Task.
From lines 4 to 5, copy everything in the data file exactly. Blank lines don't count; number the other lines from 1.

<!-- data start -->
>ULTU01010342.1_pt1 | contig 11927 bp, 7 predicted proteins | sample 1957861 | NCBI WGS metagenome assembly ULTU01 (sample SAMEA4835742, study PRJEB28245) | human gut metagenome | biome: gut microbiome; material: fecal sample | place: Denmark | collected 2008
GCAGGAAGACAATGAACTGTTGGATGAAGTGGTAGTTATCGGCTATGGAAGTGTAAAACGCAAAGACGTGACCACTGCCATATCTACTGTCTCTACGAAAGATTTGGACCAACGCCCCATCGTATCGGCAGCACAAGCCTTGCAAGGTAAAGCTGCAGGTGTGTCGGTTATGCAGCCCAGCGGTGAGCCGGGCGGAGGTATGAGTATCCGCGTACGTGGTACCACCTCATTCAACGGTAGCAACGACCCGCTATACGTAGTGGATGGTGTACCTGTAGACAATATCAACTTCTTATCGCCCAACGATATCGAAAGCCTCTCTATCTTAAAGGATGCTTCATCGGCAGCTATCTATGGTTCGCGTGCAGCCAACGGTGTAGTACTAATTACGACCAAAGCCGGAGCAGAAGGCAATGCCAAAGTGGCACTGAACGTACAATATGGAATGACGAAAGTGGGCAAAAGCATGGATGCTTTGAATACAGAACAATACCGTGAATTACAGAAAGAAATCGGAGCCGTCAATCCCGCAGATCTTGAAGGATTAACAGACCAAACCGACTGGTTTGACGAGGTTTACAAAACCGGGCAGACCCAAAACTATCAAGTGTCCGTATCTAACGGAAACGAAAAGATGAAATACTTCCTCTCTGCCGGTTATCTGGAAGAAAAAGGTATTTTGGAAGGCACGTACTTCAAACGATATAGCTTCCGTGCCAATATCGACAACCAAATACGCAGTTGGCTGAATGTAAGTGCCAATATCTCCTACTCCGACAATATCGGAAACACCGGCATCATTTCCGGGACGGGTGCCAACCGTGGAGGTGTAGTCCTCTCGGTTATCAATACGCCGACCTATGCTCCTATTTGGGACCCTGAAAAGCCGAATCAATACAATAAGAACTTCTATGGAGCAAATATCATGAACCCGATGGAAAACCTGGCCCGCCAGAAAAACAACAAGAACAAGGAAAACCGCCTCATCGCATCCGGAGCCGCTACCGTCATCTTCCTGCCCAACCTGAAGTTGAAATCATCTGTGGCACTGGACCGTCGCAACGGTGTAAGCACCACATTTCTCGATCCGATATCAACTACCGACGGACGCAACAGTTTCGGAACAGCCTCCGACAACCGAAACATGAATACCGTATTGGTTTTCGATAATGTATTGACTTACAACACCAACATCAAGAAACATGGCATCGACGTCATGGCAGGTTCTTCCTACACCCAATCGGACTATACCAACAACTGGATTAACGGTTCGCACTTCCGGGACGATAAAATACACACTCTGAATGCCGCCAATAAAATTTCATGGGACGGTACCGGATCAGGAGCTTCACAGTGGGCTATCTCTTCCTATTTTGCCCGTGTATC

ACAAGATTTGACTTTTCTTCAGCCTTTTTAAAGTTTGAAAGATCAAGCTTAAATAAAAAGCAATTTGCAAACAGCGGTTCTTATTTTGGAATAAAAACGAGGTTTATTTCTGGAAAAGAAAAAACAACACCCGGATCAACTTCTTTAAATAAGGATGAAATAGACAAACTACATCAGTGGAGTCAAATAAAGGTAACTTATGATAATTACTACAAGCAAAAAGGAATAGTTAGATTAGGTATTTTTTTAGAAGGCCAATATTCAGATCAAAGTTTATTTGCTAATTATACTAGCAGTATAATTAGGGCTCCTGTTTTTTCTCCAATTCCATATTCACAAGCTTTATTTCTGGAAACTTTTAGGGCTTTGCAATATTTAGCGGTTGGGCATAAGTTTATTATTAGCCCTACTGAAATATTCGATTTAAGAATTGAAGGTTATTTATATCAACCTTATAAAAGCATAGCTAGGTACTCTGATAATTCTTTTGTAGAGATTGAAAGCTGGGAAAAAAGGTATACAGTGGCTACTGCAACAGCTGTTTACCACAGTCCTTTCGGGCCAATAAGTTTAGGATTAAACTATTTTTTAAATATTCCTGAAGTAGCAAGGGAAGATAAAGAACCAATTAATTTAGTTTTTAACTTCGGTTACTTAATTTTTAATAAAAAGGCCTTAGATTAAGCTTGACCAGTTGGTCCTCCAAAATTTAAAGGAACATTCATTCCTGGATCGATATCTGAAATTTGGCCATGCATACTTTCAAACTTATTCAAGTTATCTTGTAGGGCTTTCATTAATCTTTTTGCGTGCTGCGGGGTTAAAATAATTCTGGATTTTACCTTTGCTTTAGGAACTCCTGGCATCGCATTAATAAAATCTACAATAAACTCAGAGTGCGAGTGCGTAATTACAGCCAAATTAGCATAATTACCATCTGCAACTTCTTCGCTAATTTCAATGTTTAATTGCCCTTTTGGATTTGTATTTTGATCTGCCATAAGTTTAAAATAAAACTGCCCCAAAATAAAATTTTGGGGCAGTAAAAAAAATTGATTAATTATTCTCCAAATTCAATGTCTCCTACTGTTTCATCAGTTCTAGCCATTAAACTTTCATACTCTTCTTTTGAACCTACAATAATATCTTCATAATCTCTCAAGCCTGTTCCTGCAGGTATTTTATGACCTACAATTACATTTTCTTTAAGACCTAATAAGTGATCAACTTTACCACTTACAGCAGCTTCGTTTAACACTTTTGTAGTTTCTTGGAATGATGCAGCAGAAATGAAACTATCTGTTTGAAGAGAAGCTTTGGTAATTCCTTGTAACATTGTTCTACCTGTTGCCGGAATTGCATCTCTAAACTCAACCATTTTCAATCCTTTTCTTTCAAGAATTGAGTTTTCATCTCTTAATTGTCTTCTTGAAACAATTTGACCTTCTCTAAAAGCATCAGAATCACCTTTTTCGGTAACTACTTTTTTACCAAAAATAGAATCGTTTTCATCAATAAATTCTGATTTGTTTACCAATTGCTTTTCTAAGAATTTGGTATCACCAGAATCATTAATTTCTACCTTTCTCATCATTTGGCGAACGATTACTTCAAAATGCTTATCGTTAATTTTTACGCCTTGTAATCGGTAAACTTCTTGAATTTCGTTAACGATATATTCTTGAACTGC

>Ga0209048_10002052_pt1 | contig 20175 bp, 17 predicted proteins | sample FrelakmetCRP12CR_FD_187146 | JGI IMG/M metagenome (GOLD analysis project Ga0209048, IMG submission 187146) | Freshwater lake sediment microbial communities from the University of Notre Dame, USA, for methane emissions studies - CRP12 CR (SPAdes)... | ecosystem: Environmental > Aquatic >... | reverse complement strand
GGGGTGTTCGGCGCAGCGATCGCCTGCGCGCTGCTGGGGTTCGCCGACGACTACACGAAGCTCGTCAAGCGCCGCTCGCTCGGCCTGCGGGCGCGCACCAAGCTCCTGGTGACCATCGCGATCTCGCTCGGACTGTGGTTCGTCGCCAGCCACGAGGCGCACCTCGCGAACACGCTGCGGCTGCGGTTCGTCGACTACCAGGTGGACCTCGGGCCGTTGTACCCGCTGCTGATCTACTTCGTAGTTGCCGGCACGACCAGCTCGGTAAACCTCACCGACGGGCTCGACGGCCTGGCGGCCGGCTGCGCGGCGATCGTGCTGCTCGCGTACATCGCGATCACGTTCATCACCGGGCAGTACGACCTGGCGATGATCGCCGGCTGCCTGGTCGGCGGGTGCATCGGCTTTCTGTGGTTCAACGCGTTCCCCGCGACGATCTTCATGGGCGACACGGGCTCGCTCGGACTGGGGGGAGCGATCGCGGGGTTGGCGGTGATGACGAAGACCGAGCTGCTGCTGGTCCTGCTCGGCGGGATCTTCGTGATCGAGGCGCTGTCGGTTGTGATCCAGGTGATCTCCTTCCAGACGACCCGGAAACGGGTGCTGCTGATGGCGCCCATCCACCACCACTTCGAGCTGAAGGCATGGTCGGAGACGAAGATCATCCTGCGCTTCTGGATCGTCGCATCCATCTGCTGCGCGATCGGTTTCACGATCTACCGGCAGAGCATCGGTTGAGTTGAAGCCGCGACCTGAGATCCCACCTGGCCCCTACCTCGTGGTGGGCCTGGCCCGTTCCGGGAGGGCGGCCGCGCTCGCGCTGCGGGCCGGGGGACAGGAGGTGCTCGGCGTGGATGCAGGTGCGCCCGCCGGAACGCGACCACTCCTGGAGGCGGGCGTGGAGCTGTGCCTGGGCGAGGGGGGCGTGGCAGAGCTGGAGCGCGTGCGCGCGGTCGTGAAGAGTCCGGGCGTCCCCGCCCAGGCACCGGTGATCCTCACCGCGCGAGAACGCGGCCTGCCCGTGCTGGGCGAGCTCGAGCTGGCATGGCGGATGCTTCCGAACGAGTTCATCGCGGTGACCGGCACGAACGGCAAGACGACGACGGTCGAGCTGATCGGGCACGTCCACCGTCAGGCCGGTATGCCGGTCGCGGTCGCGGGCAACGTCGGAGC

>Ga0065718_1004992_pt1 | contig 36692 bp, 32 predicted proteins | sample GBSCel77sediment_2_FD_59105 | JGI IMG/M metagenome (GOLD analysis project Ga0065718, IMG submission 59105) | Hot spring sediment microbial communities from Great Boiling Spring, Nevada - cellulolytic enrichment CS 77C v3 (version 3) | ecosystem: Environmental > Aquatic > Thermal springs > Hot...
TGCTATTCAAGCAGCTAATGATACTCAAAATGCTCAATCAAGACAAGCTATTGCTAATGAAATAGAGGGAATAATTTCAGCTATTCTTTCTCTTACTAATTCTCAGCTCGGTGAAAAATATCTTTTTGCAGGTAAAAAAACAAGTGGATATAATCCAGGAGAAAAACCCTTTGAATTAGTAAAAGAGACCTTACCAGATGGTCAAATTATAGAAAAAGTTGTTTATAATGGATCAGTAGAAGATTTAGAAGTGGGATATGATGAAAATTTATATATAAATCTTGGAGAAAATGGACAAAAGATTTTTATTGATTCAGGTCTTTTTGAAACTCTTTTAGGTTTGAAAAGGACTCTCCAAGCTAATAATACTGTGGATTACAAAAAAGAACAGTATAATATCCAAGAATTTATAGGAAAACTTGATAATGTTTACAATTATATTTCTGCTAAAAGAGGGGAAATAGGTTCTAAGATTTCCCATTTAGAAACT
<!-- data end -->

>Ga0209048_10002052_pt1 | contig 20175 bp, 17 predicted proteins | sample FrelakmetCRP12CR_FD_187146 | JGI IMG/M metagenome (GOLD analysis project Ga0209048, IMG submission 187146) | Freshwater lake sediment microbial communities from the University of Notre Dame, USA, for methane emissions studies - CRP12 CR (SPAdes)... | ecosystem: Environmental > Aquatic >... | reverse complement strand
GGGGTGTTCGGCGCAGCGATCGCCTGCGCGCTGCTGGGGTTCGCCGACGACTACACGAAGCTCGTCAAGCGCCGCTCGCTCGGCCTGCGGGCGCGCACCAAGCTCCTGGTGACCATCGCGATCTCGCTCGGACTGTGGTTCGTCGCCAGCCACGAGGCGCACCTCGCGAACACGCTGCGGCTGCGGTTCGTCGACTACCAGGTGGACCTCGGGCCGTTGTACCCGCTGCTGATCTACTTCGTAGTTGCCGGCACGACCAGCTCGGTAAACCTCACCGACGGGCTCGACGGCCTGGCGGCCGGCTGCGCGGCGATCGTGCTGCTCGCGTACATCGCGATCACGTTCATCACCGGGCAGTACGACCTGGCGATGATCGCCGGCTGCCTGGTCGGCGGGTGCATCGGCTTTCTGTGGTTCAACGCGTTCCCCGCGACGATCTTCATGGGCGACACGGGCTCGCTCGGACTGGGGGGAGCGATCGCGGGGTTGGCGGTGATGACGAAGACCGAGCTGCTGCTGGTCCTGCTCGGCGGGATCTTCGTGATCGAGGCGCTGTCGGTTGTGATCCAGGTGATCTCCTTCCAGACGACCCGGAAACGGGTGCTGCTGATGGCGCCCATCCACCACCACTTCGAGCTGAAGGCATGGTCGGAGACGAAGATCATCCTGCGCTTCTGGATCGTCGCATCCATCTGCTGCGCGATCGGTTTCACGATCTACCGGCAGAGCATCGGTTGAGTTGAAGCCGCGACCTGAGATCCCACCTGGCCCCTACCTCGTGGTGGGCCTGGCCCGTTCCGGGAGGGCGGCCGCGCTCGCGCTGCGGGCCGGGGGACAGGAGGTGCTCGGCGTGGATGCAGGTGCGCCCGCCGGAACGCGACCACTCCTGGAGGCGGGCGTGGAGCTGTGCCTGGGCGAGGGGGGCGTGGCAGAGCTGGAGCGCGTGCGCGCGGTCGTGAAGAGTCCGGGCGTCCCCGCCCAGGCACCGGTGATCCTCACCGCGCGAGAACGCGGCCTGCCCGTGCTGGGCGAGCTCGAGCTGGCATGGCGGATGCTTCCGAACGAGTTCATCGCGGTGACCGGCACGAACGGCAAGACGACGACGGTCGAGCTGATCGGGCACGTCCACCGTCAGGCCGGTATGCCGGTCGCGGTCGCGGGCAACGTCGGAGC